OECD Tax Reform To Impact Only 78 Of 500 Largest Companies: Study
Pillar One will impact only 78 of the world's 500 largest companies, write Martin Simmler and Michael P. Devereux.
While the OECD/G-20 tax agreement announced on July 1 is an important reform, it is "only a tentative step in that direction," according to a study published by the Oxford University Centre for Business Taxation.
130 countries supported the OECD Inclusive Tax framework that outlines two reforms.
The first, to allocate a portion of the profit made by very large multinational enterprises to market countries — that is, countries they make sales in. This is referred to as Pillar One.
The second, a minimum 15% corporate tax rate, is Pillar Two.
Pillar One will impact only 78 of the world's 500 largest companies, wrote Martin Simmler and Michael P. Devereux in a blog accompanying the study. The total allocation of profits for these companies would be $87 billion, the blog said, assuming the lower end of the band in OECD's framework. The OECD has estimated that number to be over $100 billion each year but didn't mention number of companies.
Pillar One is to apply to companies with global turnover of above €20 billion ($24 billion) and a profitability above 10% (profit before tax/revenue). Between 20-30% of residual profit defined as profit in excess of 10% of revenue will be allocated to market jurisdictions.
The authors note the framework released on July 1 has a higher revenue threshold than the earlier version (€750 million), thereby narrowing the tax net. This higher revenue threshold was proposed by the U.S., they wrote.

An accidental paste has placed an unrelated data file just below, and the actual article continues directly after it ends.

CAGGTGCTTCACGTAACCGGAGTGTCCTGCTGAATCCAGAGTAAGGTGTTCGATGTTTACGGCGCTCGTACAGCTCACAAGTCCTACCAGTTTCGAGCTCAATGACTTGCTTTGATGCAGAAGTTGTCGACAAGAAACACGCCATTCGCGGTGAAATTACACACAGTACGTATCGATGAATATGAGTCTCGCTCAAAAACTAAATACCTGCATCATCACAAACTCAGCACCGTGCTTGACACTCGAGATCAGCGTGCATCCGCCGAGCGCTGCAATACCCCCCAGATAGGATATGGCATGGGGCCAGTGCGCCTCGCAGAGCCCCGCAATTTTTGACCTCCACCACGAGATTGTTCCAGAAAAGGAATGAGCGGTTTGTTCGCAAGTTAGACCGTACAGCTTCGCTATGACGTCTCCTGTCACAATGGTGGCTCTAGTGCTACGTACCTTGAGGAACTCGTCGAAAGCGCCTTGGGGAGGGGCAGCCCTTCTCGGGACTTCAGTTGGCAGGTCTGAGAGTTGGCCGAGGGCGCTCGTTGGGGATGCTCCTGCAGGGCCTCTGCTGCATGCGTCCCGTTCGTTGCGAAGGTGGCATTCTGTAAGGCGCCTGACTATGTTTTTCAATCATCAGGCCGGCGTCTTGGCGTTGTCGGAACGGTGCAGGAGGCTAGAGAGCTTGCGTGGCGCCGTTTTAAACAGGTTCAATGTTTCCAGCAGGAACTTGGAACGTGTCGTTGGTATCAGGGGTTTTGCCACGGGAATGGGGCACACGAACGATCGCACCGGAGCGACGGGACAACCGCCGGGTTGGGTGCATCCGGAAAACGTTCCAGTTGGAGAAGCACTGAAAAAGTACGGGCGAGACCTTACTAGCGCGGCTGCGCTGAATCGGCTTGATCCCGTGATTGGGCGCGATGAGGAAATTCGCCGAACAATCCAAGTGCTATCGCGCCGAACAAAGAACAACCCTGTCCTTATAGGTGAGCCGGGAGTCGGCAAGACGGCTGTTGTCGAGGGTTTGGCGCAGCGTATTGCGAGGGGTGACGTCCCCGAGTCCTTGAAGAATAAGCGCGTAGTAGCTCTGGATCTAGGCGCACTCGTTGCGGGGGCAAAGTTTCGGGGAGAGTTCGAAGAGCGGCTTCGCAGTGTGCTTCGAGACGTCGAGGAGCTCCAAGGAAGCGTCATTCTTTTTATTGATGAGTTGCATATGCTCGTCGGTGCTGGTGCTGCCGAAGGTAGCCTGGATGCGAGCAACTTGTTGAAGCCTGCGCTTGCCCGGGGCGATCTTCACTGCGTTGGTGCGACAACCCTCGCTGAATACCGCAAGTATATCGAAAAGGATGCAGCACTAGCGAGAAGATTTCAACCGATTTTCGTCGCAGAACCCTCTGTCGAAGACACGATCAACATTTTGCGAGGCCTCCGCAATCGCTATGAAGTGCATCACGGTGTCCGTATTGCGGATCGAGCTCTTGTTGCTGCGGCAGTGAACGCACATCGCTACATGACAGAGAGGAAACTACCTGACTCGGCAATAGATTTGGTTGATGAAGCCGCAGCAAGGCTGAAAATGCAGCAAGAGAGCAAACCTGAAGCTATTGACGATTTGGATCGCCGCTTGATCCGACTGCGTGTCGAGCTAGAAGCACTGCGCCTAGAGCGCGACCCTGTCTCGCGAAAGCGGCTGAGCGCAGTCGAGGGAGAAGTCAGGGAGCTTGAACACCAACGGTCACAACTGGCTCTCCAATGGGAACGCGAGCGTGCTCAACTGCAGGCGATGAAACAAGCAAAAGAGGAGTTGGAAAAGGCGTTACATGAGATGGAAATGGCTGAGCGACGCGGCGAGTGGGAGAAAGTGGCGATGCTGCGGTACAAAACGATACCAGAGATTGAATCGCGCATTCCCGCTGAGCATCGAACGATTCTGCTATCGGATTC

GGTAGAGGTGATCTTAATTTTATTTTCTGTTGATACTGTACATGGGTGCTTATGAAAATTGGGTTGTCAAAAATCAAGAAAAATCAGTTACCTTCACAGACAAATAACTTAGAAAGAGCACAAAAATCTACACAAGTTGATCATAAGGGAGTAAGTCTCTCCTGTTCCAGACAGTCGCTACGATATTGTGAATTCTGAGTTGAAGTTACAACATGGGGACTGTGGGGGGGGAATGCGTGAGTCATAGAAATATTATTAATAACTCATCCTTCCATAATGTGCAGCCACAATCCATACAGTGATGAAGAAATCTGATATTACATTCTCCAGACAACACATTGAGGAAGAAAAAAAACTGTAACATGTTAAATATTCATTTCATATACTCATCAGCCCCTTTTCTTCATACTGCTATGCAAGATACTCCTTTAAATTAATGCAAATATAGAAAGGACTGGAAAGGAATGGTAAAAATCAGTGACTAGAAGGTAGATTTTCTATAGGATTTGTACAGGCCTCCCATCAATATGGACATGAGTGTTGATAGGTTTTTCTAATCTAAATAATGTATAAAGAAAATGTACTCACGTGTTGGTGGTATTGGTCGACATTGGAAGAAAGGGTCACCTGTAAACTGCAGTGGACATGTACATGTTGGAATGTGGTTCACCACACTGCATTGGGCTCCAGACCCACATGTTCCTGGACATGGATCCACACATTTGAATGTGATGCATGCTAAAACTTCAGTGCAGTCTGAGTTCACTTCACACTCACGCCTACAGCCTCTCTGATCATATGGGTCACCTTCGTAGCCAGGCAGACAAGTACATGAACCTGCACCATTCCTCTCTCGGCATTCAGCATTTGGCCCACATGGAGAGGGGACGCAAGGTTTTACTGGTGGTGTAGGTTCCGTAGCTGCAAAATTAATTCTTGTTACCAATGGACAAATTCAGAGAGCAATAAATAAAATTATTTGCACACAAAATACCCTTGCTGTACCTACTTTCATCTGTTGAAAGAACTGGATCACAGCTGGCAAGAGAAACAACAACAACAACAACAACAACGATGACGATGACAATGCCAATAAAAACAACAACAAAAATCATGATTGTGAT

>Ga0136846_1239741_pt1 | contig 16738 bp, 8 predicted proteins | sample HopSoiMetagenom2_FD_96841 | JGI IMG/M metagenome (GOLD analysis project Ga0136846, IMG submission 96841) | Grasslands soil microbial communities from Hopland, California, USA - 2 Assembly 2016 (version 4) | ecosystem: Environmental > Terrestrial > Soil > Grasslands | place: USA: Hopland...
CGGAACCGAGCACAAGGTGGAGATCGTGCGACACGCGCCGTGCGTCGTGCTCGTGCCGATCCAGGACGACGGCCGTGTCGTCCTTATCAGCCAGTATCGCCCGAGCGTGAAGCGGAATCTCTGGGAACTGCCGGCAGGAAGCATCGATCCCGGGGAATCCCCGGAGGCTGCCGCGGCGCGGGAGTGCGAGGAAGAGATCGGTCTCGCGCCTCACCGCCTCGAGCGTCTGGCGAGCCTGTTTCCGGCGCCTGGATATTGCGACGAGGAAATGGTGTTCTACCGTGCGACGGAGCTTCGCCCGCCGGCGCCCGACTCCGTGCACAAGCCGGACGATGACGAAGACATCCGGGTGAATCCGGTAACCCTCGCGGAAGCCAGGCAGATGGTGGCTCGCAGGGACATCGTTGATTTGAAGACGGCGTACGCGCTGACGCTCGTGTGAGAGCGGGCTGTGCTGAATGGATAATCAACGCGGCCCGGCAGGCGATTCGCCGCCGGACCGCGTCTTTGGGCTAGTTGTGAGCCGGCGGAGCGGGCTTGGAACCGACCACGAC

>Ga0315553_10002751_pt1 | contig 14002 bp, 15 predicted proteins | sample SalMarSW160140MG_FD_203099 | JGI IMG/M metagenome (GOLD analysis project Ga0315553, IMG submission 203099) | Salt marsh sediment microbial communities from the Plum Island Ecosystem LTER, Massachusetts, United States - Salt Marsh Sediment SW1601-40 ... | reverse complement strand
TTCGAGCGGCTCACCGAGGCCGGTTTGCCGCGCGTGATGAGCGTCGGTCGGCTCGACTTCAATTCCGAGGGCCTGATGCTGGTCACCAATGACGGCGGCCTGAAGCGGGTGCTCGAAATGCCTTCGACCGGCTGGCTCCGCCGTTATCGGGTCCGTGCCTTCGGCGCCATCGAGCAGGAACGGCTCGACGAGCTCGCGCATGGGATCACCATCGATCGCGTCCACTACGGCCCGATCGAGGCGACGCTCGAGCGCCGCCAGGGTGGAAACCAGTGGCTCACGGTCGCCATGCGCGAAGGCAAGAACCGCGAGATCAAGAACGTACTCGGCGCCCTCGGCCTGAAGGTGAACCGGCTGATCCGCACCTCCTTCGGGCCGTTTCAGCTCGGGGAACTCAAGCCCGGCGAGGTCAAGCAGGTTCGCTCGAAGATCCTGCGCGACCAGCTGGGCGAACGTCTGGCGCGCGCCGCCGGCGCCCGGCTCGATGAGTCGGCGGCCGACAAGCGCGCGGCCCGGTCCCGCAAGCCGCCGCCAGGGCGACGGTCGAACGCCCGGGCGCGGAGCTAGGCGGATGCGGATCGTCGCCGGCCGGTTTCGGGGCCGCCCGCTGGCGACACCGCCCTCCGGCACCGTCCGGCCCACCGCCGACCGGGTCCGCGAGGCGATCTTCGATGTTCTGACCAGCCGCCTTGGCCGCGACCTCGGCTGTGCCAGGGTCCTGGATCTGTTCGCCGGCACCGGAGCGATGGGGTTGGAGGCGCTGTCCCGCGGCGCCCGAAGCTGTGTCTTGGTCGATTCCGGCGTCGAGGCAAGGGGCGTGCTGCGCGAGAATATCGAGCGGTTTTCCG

Also, the focus on businesses that offer automated digital services or are consumer-facing was dropped. Financial services and extractive industry firms have been excluded from the scope of such taxation.
The use of pre-tax rate of return on revenue as a threshold, versus pre-tax return on equity, also reduced the scope.
As a result, the authors found,
Based on the agreed Pillar One threshold of profitability of 10%, only 78 of the world’s 500 largest companies will be affected.
If the proportion of profit above this threshold, liable to allocation, is set to 20% then the total allocation for these companies would be $87 billion.
Around 64% of this total ($56 billion) would be generated by the U.S.-headquartered companies.
Around 45% of this total ($39 billion) would be generated by technology companies, and around $28 billion would be generated from the largest five technology U.S. companies (Apple, Microsoft, Alphabet, Intel and Facebook).
Reducing the revenue threshold from $20 billion to €750 million (alongside Pillar Two) would double the aggregate profit to be allocated but would increase the number of companies affected by a factor of 13.
The sectoral composition of companies subject to Pillar One is strongly affected by the definition of profitability — pre-tax profits as a proportion of revenues. Among European firms with revenues above $20 billion, there are almost twice as many companies that have a return on equity above 10% compared to those that have a return on revenue above 10%.
"These results shed some light on the political compromise underlining the agreement on Pillar One," the authors concluded.